Dear Student of the Word,
I trust you had a blessed Resurrection celebration and that the power of the cross and resurrection are more effective in your life than ever. I am in California, but have some time before I take a redeye flight home tonight to send you this latest installment from our Hebrews study. This week I wrote in this first part of our seven-day study:
Study Five, Day One
15 And what we have said is even more clear if another priest like Melchizedek appears, 16 one who has become a priest not on the basis of a regulation as to his ancestry but on the basis of the power of an indestructible life. 17 For it is declared: "You are a priest forever, in the order of Melchizedek." 18 The former regulation is set aside because it was weak and useless 19(for the law made nothing perfect), and a better hope is introduced, by which we draw near to God.
7:15&16 - At this point, I have completed studies of every New Testament book. In my studies, I have noticed that Paul spent considerable time in Galatians and Romans addressing the issue of the Law and grace, trying to convince the readers that Jesus represented a better way than the Law and Temple regulations ever provided. Here the writer addressed the same issue.
The issue of legalism is still prevalent in the Church today, making the issue of the Law as important today as it was 2,000 years ago. People are a religious beings, always searching for some system that will codify and structure their service to and relationship with God. The Lord isn’t interested in a system, but a relationship with His people. If the early writers spent a lot of time addressing legalism, then perhaps we should, too.
We want a system because we want God to be predictable so we can control Him. Whenever that happens, we become God because we have found principles that can make Him do what we want. God will not permit that to happen.
The writer stated that Jesus’ priesthood was based not on the past but the present and future. His priesthood wasn’t based on the family tree but eternal life. By that I mean that Jesus did not come to teach men to follow the Law, but to give them eternal life, something which He possessed and had the power to bestow.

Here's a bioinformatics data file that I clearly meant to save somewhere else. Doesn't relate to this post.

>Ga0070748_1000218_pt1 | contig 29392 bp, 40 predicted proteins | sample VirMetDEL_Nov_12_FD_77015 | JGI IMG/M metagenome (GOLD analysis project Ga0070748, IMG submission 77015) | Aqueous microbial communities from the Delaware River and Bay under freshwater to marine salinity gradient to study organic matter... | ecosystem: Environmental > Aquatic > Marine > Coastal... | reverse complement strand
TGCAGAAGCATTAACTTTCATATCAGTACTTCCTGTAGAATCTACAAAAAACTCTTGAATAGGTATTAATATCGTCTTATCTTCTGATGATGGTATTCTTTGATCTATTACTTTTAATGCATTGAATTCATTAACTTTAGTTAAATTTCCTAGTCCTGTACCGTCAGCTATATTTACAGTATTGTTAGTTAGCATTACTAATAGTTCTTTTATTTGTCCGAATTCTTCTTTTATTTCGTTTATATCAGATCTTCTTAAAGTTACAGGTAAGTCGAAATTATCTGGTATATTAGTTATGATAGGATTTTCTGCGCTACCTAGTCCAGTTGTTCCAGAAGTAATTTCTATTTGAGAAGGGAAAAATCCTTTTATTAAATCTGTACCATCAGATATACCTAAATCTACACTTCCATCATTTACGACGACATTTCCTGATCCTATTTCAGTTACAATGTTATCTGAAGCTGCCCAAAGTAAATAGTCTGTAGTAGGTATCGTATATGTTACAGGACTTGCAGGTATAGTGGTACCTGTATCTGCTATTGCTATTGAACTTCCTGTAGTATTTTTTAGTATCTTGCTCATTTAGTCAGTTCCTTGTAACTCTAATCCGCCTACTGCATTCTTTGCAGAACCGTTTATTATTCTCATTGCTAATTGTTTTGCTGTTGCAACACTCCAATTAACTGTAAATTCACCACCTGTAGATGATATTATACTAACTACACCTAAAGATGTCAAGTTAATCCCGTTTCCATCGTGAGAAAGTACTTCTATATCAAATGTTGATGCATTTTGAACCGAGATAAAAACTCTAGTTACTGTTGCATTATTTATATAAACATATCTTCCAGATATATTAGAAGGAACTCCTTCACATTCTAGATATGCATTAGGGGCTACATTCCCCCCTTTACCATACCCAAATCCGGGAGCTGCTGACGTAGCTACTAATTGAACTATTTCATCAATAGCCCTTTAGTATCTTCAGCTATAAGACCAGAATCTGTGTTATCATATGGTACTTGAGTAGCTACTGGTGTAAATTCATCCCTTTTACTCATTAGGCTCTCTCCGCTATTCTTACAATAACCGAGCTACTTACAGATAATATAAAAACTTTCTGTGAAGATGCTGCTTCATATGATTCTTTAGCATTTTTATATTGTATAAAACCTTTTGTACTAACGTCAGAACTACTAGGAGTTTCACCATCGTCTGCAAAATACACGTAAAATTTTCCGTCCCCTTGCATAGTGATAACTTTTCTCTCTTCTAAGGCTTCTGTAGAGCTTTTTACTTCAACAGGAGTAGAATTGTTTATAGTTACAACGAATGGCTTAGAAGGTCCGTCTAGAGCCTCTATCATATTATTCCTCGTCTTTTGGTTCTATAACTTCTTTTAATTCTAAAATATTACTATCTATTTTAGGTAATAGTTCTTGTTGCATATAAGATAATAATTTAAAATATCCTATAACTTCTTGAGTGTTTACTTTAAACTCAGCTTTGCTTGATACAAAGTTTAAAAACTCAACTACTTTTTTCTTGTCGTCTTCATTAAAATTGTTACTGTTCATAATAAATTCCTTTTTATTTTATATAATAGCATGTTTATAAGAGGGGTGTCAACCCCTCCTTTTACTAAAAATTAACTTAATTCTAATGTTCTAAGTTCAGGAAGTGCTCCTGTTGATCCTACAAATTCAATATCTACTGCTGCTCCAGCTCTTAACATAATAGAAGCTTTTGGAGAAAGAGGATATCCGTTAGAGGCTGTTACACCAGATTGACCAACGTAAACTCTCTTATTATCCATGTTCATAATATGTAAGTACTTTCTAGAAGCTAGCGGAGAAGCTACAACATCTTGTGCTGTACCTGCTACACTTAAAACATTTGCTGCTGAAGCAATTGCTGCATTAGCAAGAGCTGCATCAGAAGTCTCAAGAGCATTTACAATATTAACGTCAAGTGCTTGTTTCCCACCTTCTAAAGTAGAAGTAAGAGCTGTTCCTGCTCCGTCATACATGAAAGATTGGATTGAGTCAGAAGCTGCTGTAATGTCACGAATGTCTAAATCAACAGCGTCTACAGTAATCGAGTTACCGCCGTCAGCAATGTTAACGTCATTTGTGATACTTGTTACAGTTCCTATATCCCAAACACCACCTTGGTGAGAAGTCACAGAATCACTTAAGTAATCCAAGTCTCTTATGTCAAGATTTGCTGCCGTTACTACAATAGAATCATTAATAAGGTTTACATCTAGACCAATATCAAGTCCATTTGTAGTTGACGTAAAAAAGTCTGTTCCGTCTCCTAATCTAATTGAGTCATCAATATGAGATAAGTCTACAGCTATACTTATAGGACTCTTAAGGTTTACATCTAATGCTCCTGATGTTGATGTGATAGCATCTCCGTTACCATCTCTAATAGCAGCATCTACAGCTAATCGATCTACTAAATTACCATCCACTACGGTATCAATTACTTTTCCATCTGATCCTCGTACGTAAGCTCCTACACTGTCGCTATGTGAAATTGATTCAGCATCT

7:17 – Jesus can perform His priestly duties forever, because He lives forever. There is no end to His priesthood, as there was to every Levitical priest. They all died, but Jesus keeps ministering, because He had no beginning and no end, just like Melchizedek.
7:18&19 – The former regulation for the priesthood and the Law was put aside in Christ. We now draw near to God through a better hope by far – the hope of Jesus and His eternal priesthood. Yet the readers were considering whether to abandon this hope for the reliability and predictability of the Old Testament Law. On what basis do you draw near to God? On weak regulations and legalism or strong and eternal hope in the Son of God who lives forever? The answer is important, for it will determine how you relate to God and His promises.
As always, I welcome your comments to this week's study. For additional Bible studies, check out my website archive, which contains a complete collection of all my verse-by-verse New Testament studies, along with the unpublished daily devotional entitled A Daily Taste of Proverbs. Thank you and I hope you continue to enjoy this study of Hebrews from God's word.